Little Bits of History

H L Hunley

Posted in History by patriciahysell on February 17, 2010

H L Hunley

February 17, 1864: The H L Hunley, the first submarine to sink an enemy ship, fires on and sinks the Union ship, Housatonic, during the US Civil War. It will be about another 50 years before this feat is repeated in World War I. The Union navy had blockaded the port of Charleston, SC. The harbor was a major port for what was at one time the largest city in America. Prior to the Civil War, Charleston, SC was a powerful force in the country.

The Hunley was only 25 feet long sans torpedo by 4 feet wide, displacing 7.5 tons. There were eight crew members and a commander. They rammed the Housatonic, a ship that was 207 feet long by 38 feet wide, weighing in at 1240 tons. After sinking the ship, they raised out of water and fired flares indicating success. They left the scene, only to vanish forever. All hands died at sea. The ship was maneuvered by a hand-cranked propeller and used hand pumps to create ballast.

The submarine was used three times during her short life. In all, 21 Confederate sailors lost their lives in the small ship. The Hunley, along with two other prototypes were privately developed by Horace Lawson Hunley and two partners. The three men built a first submarine in New Orleans and tested it in February 1862. As the Union neared the area, they sank their ship and moved away. They arrived in Mobile, Alabama and built a second sub which eventually sank during a storm. They then arrived in Charleston and tried again.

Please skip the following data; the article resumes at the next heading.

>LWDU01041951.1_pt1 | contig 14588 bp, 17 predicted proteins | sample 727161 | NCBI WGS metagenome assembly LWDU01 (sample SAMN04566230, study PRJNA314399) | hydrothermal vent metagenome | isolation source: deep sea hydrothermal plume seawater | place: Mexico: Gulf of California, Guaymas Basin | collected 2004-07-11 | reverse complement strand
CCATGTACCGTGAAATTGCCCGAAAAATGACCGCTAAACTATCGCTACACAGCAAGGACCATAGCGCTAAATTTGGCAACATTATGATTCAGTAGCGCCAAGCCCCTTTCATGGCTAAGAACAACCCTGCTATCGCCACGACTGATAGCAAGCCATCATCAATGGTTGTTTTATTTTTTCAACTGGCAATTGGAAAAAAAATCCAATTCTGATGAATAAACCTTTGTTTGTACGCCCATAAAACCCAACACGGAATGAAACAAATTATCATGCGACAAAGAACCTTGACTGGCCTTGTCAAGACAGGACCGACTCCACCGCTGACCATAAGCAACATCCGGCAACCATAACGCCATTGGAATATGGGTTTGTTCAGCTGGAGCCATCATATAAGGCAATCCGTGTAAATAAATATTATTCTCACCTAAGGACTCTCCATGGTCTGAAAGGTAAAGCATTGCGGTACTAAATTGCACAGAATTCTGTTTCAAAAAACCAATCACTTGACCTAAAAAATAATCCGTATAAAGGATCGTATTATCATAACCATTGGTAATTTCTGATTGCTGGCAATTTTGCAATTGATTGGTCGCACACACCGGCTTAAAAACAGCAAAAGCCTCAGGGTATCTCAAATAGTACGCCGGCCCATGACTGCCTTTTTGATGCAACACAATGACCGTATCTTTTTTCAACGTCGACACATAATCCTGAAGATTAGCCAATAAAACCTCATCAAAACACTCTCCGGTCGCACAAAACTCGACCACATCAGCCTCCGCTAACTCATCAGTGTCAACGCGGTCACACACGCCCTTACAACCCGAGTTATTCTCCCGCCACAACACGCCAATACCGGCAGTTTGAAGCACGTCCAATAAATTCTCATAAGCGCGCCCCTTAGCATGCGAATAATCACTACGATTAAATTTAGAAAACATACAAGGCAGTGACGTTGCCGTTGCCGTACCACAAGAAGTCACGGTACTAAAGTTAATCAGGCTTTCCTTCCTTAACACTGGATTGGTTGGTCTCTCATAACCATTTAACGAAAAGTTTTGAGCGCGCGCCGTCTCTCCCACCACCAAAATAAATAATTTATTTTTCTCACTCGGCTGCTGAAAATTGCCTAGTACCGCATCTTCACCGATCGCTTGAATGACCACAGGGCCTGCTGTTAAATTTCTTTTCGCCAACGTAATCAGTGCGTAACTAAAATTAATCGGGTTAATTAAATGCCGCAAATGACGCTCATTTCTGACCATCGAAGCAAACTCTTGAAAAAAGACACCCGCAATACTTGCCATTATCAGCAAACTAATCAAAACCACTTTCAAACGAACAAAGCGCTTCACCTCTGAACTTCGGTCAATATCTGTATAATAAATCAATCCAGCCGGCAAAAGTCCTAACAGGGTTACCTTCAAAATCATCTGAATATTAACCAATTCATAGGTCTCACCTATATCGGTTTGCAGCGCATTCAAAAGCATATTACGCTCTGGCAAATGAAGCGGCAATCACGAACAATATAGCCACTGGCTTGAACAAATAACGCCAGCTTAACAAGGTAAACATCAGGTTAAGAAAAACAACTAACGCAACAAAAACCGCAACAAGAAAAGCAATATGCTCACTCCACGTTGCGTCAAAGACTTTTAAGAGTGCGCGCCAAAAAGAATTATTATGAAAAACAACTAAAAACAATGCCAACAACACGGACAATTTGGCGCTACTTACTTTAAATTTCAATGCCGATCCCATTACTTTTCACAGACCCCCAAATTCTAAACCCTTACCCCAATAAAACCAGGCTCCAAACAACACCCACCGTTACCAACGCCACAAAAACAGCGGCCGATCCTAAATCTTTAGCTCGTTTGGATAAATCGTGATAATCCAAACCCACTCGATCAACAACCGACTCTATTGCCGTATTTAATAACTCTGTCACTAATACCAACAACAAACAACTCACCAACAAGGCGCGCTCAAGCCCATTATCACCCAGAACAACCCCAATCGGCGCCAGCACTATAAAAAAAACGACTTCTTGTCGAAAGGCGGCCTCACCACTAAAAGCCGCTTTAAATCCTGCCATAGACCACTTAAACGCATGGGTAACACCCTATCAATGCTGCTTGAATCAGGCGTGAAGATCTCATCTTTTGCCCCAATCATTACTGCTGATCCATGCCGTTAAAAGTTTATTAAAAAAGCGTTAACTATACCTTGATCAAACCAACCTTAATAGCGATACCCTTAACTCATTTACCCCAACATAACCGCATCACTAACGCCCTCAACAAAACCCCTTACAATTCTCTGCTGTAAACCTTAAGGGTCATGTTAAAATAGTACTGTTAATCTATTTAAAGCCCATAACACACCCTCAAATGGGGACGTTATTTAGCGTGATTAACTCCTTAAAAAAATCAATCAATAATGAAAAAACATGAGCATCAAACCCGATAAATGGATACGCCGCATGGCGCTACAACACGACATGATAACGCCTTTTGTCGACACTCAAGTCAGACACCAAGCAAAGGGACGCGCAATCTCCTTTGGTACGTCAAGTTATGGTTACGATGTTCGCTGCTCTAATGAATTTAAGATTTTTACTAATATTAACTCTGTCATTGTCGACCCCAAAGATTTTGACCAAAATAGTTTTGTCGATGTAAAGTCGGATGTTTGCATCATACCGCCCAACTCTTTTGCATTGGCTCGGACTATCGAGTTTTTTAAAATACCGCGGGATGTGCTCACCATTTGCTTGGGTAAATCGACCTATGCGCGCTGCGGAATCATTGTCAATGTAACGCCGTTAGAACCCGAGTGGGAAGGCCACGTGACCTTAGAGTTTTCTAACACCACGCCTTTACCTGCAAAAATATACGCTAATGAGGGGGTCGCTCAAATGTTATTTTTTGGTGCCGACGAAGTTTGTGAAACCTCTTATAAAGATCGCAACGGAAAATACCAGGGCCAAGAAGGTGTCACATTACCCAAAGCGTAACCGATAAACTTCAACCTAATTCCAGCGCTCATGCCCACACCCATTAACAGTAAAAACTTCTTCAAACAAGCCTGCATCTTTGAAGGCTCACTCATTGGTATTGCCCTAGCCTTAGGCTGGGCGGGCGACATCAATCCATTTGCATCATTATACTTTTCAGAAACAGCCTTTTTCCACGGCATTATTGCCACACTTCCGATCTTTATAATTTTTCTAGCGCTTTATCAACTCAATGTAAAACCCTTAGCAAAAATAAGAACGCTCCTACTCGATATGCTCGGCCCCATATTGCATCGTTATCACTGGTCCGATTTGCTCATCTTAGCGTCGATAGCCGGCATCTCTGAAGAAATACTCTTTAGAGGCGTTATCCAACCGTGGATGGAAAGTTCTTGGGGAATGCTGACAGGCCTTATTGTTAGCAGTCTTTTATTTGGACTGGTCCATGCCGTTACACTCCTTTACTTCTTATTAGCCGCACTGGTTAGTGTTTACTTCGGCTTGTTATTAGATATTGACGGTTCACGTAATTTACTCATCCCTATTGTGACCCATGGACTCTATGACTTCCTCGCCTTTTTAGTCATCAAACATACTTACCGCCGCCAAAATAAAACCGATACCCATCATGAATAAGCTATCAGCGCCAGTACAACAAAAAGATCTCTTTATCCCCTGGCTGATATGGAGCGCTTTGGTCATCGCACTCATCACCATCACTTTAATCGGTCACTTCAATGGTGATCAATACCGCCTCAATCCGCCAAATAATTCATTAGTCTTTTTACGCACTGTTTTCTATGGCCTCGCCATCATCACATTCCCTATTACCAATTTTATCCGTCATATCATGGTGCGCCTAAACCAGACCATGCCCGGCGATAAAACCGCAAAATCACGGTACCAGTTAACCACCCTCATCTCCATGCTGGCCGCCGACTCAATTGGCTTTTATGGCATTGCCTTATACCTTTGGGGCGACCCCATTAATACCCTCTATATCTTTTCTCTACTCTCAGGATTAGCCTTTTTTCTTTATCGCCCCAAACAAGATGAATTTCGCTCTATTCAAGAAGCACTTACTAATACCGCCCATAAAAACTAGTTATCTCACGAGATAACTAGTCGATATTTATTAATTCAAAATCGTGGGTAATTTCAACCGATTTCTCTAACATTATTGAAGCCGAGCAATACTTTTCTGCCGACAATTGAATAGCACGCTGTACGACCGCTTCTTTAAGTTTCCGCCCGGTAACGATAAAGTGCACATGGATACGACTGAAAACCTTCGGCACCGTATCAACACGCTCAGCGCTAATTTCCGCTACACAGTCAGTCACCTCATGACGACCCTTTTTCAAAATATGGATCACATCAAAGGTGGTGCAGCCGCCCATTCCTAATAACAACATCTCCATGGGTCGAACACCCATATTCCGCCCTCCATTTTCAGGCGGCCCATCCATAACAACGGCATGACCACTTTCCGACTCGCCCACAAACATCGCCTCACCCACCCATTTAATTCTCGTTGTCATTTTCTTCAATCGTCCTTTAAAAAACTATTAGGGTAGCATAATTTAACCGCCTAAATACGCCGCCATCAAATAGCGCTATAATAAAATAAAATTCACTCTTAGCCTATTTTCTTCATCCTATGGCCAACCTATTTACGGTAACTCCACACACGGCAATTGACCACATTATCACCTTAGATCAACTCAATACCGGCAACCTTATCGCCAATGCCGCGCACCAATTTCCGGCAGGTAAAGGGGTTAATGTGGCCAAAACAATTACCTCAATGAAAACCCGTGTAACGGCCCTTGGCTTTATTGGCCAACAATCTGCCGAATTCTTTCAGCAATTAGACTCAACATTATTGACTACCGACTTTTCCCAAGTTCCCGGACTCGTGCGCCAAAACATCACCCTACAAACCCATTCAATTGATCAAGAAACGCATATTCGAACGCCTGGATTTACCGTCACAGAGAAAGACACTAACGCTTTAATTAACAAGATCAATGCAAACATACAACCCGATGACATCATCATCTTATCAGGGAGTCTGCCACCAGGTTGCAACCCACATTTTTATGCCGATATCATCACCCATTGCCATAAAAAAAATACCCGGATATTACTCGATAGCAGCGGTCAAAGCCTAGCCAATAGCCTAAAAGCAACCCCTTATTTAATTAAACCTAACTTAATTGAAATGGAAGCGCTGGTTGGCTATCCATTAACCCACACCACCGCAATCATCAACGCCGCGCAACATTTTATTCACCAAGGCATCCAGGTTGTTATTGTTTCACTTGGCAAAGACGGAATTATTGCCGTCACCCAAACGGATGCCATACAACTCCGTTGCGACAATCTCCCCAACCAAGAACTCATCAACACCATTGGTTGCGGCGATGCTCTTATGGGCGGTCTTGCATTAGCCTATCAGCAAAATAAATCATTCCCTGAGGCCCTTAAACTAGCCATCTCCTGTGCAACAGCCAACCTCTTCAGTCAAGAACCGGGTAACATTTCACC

A search for the Hunley had been going on since it sunk. Early in the 20th century PT Barnum offered a $100,000 reward for the ship. It was found on May 3, 1995 by N.U.M.A. [National Underwater Marine Agency] in thirty feet of water off the coast of Sullivan Island, SC under about three feet of silt. On August 8, 2000 the submarine was brought up from the bottom of the Atlantic Ocean and seen again for the first time in 137 years.

“Damn the torpedoes! Full speed ahead!” – Thomas Coventry

“Tell that to the Marines–the sailors won’t believe it.” – old saying

“There are only two kinds of naval vessels – submarines, and targets.” – unknown

“What a cruel thing is war: to separate and destroy families and friends, and mar the purest joys and happiness God has granted us in this world; to fill our hearts with hatred instead of love for our neighbors, and to devastate the fair face of this beautiful world.” – Robert E. Lee in a letter to his wife, 1864

Also on this day, in 1933 Newsweek was first published.

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  1. Miles Standish « Little Bits of History said, on February 17, 2011 at 7:17 am

    […] on this day: H L Hunley – In 1864, the first successful sinking of a ship by a submarine. Newsweek – In 1933, Newsweek […]

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